THE BLOG
03/04/2016 03:28 pm ET Updated Dec 06, 2017

Enclosed: Living Small

The Japanese are well-known for making efficient use of small living areas, a necessity of their high population density. As a native, I myself often find the womb-like qualities of these spaces comforting, not confining. This feeling is what led me to the subject of these portraits, which show the residents of what is best described as a guesthouse for backpackers in Tokyo. The facility is a sort of downscale version of the well-known "capsule hotels" often used by Japanese businessmen for short-term stays.

One of several such facilities in the city, this diminutive, bare-bones hotel takes up one floor of an office building. It is composed of a few hallways, along which the proprietor has built tiny living compartments, perhaps no larger than XX x XX feet, none with enough headroom to stand up straight inside. Separated only by unfinished plywood, the spaces have no windows or door, only a curtain at the entrance for privacy. They are, however, cooled and heated. The monthly rent is something on the order of $300.

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Some of the people in these images, whom I've shown surrounded by their possessions, stay at the facility for a relatively short time. They may be visiting Tokyo, waiting for a job to come through, or saving money for a better place to live. For other residents, these tiny cubicles are essentially permanent homes.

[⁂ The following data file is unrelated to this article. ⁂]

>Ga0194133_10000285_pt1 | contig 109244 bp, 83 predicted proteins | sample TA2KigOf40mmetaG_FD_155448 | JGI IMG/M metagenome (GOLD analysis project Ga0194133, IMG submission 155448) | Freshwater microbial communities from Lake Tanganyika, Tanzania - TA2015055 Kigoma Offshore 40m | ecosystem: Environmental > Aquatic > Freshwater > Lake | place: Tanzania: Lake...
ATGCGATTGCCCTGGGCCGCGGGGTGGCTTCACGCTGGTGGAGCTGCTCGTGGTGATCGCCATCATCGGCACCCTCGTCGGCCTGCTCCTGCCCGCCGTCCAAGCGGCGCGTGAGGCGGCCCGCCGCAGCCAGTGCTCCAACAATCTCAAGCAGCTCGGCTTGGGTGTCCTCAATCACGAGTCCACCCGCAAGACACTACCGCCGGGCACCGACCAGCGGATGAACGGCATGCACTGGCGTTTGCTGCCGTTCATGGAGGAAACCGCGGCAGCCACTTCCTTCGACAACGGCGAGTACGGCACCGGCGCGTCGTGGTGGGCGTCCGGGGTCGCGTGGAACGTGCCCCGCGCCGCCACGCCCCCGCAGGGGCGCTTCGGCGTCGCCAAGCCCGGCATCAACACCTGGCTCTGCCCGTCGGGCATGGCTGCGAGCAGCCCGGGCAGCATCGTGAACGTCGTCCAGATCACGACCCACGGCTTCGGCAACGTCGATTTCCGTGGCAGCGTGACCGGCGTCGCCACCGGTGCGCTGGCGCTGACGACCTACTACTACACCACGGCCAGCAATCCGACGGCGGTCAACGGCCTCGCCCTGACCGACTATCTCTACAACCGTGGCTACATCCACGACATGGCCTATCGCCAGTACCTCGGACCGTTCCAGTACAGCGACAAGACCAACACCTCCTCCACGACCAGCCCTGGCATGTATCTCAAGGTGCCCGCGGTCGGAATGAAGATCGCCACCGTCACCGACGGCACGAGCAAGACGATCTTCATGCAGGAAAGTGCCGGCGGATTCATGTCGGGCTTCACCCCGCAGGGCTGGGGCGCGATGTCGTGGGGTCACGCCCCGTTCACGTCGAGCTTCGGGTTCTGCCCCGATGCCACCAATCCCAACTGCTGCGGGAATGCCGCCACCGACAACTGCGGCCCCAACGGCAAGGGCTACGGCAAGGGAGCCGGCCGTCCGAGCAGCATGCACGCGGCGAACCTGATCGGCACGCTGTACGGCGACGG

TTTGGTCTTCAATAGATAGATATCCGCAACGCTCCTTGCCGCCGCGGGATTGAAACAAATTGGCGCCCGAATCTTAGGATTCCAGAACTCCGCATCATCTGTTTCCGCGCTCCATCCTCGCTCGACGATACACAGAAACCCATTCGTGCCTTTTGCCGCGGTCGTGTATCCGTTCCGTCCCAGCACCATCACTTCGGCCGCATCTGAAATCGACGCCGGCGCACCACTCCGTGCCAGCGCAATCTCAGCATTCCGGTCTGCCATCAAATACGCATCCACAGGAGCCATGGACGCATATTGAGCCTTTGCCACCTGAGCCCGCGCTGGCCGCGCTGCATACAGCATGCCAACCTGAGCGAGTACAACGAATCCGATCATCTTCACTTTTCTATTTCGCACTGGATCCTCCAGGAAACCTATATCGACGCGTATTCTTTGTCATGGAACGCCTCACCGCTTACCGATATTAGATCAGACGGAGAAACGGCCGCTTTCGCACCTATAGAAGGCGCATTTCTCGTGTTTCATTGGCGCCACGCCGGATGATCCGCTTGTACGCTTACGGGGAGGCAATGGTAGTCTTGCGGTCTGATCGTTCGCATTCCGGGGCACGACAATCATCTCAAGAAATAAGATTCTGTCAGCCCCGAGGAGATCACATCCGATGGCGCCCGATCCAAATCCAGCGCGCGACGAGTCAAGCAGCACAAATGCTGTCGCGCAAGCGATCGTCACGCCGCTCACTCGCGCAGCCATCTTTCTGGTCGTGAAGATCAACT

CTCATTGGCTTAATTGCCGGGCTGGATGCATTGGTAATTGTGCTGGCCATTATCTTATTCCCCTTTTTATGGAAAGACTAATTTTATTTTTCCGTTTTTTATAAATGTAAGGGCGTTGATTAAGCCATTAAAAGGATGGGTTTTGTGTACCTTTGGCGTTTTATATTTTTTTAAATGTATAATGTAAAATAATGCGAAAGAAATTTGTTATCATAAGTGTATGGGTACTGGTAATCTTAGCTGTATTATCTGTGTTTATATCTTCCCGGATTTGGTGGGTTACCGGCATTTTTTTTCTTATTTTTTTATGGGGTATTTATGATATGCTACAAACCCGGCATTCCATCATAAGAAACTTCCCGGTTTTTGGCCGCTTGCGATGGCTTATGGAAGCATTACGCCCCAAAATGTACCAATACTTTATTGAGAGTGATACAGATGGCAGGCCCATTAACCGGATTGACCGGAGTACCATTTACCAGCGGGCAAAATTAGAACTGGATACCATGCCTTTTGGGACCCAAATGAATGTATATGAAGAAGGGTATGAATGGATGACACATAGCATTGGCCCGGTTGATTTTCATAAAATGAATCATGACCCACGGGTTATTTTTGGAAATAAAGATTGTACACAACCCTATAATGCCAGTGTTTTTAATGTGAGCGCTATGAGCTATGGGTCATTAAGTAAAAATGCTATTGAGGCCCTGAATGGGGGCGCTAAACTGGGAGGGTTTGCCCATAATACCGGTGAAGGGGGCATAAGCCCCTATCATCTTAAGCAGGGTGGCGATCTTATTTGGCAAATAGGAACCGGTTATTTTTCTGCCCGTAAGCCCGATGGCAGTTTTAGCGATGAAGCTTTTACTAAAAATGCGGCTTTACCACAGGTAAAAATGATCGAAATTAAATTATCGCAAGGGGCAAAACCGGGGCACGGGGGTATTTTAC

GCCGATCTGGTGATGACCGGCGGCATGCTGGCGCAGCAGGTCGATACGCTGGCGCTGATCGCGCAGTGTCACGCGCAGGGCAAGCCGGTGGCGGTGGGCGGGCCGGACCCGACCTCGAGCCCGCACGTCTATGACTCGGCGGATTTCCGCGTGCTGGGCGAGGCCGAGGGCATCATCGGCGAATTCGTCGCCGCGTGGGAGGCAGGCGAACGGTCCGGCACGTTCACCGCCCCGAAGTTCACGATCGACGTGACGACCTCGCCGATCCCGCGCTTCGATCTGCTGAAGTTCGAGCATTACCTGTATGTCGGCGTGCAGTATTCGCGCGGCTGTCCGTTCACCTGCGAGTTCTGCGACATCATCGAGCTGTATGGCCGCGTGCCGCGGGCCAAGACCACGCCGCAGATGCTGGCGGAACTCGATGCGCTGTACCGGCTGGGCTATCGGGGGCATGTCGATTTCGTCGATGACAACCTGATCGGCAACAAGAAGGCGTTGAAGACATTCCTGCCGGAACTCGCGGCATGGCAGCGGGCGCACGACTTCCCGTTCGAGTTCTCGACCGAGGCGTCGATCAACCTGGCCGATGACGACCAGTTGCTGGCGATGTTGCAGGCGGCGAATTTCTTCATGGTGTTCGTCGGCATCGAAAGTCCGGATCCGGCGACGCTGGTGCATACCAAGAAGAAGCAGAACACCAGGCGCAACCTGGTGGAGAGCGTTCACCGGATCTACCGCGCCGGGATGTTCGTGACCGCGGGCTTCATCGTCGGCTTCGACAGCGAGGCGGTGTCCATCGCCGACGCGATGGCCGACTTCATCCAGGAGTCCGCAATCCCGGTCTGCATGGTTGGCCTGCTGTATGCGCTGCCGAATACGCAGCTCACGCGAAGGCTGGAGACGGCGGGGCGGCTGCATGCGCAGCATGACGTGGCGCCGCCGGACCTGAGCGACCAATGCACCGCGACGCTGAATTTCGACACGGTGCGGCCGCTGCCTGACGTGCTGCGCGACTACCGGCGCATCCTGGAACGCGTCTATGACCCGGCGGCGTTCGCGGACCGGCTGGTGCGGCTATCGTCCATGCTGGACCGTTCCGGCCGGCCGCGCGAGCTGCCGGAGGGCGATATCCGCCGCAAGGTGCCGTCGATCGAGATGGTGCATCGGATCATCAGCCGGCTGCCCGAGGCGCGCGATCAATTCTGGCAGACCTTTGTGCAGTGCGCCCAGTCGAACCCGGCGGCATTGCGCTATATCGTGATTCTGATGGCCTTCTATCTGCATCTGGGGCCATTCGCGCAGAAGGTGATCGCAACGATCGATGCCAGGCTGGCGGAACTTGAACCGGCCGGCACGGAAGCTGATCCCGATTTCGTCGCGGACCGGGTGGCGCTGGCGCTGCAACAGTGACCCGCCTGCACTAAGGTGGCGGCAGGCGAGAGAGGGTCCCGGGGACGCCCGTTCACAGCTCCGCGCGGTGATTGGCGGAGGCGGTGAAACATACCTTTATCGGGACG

I spent almost two months living in the residence myself. I did this so I could get to know the people staying there, and earn their confidence. For me, the real interest of the resulting portraits is in how each resident has made use of a such a small, confining space. Some of the interiors are spartan, perhaps occupied by people who are staying only for a short time. Others are full of possessions, often complete with hanging wardrobes and improvised bookshelves--even "decorated." Of these, some are neat and orderly and others are chaotic, with personal items strewn everywhere. In each case, the sharply-defined space and its contents tell something about its occupant's personality, and his or her ability to function in such a strange, enclosed environment.

To see more images: Website/Instagram